The key indicators for the following are listed below in this document:

1) Poverty

2) Cost of living

3) Unemployment (these figures are always subject to fluctuations and are at best a snap-shot of a particular moment in time)

4) Lowest average incomes

5) Food insecurity

6) Air pollution and 7) Water pollution

8) Quality of life (this is more subjective, with crime levels, education, congestion, and other factors such as poverty often being factored into the various rankings)


1) National rankings for the USA are disappointingly low among the OECD (Organization for Economic Cooperation and Development) countries that are democracies with market-based economies—the US rates are at 17.8% as compared to 10.7% for 25 OECD countries.

Where does America rank on poverty? The USA is among the three countries with the worst rankings among the 37 OECD countries. Source: OECD Data, 2019.

What the OECD found is that the U.S. rates of poverty are substantially higher and more extreme than those found in the other 25 nations. The overall U.S. rate using this measure stands at 17.8 percent, compared to the 25-country average of 10.7 percent.

The Delta region unfortunately ranks at or near the bottom in poverty rankings within the USA, which ranks substantially below average among other comparable economies.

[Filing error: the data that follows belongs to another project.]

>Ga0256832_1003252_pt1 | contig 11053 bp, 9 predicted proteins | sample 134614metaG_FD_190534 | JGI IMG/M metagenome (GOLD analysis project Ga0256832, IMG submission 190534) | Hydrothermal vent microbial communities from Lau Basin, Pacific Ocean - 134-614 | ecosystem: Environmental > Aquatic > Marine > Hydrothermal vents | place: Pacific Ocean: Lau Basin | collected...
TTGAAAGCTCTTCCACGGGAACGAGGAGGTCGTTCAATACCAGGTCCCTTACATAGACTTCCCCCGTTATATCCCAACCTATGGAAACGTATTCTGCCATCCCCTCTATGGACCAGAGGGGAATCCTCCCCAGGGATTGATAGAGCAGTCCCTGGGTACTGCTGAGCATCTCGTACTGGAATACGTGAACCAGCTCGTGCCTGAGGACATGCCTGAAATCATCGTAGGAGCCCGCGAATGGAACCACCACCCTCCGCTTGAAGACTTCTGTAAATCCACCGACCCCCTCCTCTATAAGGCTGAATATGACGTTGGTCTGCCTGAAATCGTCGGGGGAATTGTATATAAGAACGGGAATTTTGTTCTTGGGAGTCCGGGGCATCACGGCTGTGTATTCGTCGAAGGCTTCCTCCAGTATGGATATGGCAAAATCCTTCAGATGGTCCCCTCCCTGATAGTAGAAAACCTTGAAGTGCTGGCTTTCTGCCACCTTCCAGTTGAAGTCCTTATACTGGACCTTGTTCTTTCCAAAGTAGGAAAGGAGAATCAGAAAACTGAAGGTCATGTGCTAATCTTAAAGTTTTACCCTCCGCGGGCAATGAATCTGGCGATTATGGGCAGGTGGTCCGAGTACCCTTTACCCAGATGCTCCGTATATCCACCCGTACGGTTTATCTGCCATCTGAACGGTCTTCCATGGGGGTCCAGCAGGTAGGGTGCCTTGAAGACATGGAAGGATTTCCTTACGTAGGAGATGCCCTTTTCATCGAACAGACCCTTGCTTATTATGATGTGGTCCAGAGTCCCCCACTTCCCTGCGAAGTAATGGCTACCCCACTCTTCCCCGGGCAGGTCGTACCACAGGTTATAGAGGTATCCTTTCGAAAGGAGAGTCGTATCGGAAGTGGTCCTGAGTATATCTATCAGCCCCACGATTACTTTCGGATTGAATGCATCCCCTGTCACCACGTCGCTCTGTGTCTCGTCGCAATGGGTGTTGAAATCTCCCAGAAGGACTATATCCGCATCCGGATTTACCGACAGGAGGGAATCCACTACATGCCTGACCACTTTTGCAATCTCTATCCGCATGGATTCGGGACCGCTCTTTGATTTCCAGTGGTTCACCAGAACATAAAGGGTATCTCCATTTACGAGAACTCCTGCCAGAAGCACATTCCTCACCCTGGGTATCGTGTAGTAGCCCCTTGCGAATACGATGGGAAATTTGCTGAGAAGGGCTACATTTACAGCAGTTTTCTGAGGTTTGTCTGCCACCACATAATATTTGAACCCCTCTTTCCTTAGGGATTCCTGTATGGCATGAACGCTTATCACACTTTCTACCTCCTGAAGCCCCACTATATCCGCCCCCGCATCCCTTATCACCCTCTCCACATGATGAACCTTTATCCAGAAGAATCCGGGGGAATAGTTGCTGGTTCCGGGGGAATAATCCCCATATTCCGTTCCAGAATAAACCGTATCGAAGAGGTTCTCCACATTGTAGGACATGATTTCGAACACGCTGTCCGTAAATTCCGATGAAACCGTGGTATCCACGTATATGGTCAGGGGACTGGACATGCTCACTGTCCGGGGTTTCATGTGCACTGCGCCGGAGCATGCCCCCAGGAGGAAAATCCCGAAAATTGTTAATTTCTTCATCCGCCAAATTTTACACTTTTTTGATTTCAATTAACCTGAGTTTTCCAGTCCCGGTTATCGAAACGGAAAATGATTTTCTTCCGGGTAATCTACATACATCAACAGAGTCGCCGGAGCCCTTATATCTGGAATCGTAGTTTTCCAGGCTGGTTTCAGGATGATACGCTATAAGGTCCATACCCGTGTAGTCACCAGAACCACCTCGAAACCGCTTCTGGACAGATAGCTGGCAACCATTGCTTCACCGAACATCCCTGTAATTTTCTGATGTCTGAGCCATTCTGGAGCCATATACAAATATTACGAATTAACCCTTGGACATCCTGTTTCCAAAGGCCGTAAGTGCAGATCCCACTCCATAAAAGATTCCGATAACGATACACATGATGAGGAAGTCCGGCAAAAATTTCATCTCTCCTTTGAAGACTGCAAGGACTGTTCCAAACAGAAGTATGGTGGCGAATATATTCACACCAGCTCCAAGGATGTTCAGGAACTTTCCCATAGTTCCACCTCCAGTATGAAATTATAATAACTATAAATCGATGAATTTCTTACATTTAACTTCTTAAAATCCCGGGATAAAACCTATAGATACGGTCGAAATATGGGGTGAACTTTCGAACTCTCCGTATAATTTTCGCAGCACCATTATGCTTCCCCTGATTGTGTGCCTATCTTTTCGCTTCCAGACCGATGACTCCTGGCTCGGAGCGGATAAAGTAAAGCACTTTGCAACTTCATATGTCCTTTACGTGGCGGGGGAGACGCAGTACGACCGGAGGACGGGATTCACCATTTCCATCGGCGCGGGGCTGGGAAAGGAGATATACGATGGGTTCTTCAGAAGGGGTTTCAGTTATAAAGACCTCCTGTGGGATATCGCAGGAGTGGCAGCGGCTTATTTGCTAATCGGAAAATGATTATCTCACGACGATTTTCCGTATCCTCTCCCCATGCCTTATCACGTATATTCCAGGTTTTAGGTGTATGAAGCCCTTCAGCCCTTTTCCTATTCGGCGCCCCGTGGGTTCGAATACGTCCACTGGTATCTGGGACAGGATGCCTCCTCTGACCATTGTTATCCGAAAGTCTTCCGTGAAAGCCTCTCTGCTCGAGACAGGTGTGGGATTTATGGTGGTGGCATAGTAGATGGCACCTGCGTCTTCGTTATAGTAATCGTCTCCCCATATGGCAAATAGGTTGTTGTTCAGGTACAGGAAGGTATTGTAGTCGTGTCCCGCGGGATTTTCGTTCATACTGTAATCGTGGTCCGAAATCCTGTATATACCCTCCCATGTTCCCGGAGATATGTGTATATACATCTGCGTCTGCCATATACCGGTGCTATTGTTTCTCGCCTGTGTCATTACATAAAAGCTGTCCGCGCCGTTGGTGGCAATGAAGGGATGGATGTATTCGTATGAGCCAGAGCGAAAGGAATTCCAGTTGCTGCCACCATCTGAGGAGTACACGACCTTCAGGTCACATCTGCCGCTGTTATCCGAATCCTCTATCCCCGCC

For average income, the US figures are much more positive than for poverty: the US is 7th in average income at $70,430. Delta states have lower income averages.

2) Delta state rankings are low but with the exception of Mississippi’s consistently high poverty levels, the figures show limited, tentative signs of improvement after the generally higher rates in 2017-2019.

It should not surprise anyone that many of the Delta states still rank near the bottom in poverty, since this historical trend goes back for many decades and the other states the region competes with are not going to stand still. There is some limited evidence of improvement in the Delta poverty levels over the past three years.

It should be emphasized that these minor improvements would have to gather force over a long period of time and become statistically more significant before any conclusion of major improvement can be made. Rates are from